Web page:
In a nation with the racial history of the United States I am baffled by the idea that non-racism would be the presumption and that it is racial bias which must be proved beyond reasonable doubt. More than 100 years of philosophical, psychological and sociological research that begins, at least, with the work of W.E.B. Du Bois has mapped the deeply entrenched realities of racial bias on the American consciousness. If anything, racial bias, not racial innocence is the better presumption when approaching American political decision-making. Just fifty years ago, nearly all white Democrats in the US South shifted parties rather than continuing to affiliate with the party of civil rights. No one can prove that this decision was made on the basis of racial bias, but the historical trend is so clear as to require mental gymnastics to imagine this was a choice not motivated by race.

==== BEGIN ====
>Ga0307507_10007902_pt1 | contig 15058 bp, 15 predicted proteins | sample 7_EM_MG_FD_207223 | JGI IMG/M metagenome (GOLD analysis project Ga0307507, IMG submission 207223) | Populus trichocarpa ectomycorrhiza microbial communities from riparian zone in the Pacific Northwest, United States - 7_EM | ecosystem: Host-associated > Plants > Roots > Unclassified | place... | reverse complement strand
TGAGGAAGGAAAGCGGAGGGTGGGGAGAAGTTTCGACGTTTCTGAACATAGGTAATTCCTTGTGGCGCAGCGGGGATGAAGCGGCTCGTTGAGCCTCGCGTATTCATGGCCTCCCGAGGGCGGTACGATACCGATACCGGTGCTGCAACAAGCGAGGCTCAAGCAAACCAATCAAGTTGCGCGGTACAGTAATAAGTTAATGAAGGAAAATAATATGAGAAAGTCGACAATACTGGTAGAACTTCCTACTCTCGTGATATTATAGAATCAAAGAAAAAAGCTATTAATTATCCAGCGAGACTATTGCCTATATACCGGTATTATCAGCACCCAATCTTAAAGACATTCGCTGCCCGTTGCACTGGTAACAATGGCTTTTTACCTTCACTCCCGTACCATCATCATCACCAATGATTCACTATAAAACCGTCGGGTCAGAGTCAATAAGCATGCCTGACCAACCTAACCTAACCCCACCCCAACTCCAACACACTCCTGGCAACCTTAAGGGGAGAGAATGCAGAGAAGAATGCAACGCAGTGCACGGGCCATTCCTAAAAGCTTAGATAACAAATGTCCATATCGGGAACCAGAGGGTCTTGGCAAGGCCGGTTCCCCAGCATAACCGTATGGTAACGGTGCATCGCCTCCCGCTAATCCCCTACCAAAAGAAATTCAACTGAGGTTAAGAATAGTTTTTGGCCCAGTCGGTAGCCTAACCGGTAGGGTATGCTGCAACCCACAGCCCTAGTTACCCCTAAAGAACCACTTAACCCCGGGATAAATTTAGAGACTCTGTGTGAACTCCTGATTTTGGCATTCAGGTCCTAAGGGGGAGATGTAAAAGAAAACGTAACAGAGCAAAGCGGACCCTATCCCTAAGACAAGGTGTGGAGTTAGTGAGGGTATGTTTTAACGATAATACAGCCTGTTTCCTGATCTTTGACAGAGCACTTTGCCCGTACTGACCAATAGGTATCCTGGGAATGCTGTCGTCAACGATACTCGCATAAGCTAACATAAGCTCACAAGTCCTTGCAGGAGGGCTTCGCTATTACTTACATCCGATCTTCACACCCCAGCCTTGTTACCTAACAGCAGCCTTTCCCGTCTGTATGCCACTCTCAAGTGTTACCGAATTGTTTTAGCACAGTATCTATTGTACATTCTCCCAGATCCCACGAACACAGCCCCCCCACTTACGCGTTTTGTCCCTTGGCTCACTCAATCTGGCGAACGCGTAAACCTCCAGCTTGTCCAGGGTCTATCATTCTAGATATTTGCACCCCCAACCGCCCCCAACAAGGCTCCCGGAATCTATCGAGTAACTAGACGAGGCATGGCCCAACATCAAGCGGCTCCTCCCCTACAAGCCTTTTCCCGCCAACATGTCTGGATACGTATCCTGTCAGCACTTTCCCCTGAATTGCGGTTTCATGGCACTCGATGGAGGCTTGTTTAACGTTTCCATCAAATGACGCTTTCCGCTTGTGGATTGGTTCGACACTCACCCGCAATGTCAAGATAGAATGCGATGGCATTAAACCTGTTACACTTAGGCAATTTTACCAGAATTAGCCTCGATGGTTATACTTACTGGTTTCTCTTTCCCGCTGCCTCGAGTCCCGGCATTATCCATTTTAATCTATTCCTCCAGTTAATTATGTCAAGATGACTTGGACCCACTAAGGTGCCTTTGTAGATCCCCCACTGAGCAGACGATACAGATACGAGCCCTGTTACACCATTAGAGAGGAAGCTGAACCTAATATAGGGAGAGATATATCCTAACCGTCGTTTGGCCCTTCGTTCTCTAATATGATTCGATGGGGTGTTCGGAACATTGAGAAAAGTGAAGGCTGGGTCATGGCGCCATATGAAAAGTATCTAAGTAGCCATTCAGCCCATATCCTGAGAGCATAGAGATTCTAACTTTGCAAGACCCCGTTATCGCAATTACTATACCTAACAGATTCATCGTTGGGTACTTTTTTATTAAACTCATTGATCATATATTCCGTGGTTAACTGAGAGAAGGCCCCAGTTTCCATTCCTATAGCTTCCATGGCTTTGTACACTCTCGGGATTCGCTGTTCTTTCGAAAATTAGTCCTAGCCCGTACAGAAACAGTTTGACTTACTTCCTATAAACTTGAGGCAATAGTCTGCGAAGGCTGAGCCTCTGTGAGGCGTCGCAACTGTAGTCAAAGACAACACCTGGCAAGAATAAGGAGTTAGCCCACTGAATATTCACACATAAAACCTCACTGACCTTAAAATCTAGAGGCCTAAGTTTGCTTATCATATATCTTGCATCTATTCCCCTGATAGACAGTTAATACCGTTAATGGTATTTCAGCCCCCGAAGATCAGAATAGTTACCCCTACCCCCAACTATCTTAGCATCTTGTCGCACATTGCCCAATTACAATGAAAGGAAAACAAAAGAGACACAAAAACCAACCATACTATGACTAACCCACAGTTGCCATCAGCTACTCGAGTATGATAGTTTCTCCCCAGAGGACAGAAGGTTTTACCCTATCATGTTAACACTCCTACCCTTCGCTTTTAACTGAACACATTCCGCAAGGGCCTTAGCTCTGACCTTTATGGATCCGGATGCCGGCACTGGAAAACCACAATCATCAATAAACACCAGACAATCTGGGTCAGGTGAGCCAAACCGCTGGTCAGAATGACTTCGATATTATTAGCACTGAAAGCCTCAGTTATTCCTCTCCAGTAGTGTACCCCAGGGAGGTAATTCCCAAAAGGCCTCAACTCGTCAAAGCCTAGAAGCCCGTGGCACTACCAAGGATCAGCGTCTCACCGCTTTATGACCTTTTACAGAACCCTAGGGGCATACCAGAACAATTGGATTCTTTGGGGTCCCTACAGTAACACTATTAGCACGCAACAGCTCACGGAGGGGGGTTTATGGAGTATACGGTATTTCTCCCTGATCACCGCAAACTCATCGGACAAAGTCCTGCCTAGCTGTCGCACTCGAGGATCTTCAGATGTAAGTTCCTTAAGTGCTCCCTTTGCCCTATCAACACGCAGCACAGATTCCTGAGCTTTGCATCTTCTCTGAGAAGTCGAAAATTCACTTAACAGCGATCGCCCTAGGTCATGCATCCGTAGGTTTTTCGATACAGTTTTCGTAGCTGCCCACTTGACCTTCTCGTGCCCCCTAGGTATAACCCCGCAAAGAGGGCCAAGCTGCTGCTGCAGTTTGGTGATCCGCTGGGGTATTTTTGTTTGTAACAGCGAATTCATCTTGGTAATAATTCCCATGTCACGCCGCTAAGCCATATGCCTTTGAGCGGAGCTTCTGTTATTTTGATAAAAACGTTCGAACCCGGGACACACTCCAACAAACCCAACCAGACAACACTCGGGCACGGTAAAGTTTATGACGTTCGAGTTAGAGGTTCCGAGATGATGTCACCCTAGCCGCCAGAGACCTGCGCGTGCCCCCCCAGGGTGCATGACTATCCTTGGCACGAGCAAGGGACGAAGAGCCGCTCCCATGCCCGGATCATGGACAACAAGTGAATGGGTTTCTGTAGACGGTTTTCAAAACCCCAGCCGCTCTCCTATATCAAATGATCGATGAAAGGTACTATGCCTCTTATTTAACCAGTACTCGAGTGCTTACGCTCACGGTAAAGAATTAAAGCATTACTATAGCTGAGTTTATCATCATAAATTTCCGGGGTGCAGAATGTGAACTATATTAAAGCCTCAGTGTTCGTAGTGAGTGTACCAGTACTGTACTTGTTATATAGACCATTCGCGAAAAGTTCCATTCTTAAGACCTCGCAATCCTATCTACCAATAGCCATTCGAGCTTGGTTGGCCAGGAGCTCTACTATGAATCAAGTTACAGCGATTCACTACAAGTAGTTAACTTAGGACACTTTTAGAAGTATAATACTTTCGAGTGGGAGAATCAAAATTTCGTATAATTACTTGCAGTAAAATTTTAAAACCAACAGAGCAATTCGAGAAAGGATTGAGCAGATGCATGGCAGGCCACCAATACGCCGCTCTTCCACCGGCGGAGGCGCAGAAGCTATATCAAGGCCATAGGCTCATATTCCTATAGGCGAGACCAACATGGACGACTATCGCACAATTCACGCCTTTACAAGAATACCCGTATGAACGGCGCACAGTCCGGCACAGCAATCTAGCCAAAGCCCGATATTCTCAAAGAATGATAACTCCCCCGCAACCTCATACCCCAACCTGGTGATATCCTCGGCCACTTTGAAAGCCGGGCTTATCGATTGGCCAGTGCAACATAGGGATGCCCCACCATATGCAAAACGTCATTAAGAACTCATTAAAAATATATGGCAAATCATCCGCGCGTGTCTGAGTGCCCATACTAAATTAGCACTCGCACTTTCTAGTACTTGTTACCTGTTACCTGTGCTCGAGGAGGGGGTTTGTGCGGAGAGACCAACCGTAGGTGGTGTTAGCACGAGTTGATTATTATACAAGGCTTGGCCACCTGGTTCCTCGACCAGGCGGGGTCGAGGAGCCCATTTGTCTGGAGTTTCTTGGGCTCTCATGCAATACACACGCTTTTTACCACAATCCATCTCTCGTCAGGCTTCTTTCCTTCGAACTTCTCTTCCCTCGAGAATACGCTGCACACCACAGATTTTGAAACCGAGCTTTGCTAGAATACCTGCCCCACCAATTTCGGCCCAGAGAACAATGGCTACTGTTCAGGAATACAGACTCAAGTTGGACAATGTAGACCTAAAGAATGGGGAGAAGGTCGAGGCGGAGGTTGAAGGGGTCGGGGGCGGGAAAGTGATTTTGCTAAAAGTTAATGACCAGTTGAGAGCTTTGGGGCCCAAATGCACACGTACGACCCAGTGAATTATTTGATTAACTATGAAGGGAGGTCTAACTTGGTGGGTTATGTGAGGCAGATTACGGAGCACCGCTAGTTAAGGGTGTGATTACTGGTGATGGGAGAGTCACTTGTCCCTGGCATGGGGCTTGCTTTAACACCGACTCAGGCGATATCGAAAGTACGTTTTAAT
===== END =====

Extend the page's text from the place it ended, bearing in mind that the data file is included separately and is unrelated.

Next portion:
Progressives and liberals should be particularly careful when they demand proof of intentionality rather than evidence of disparate impact in conversations about racism. Recall that initially the 1964 Civil Rights Act made “disparate impact” a sufficient evidentiary claim for racial bias. In other words, a plaintiff did not need to prove that anyone was harboring racial animus in their hearts, they just needed to show that the effects of a supposedly race neutral policy actually had a discernible, disparate impact on people of color. The doctrine of disparate impact helped to clear many discriminatory housing and employment policies off the books.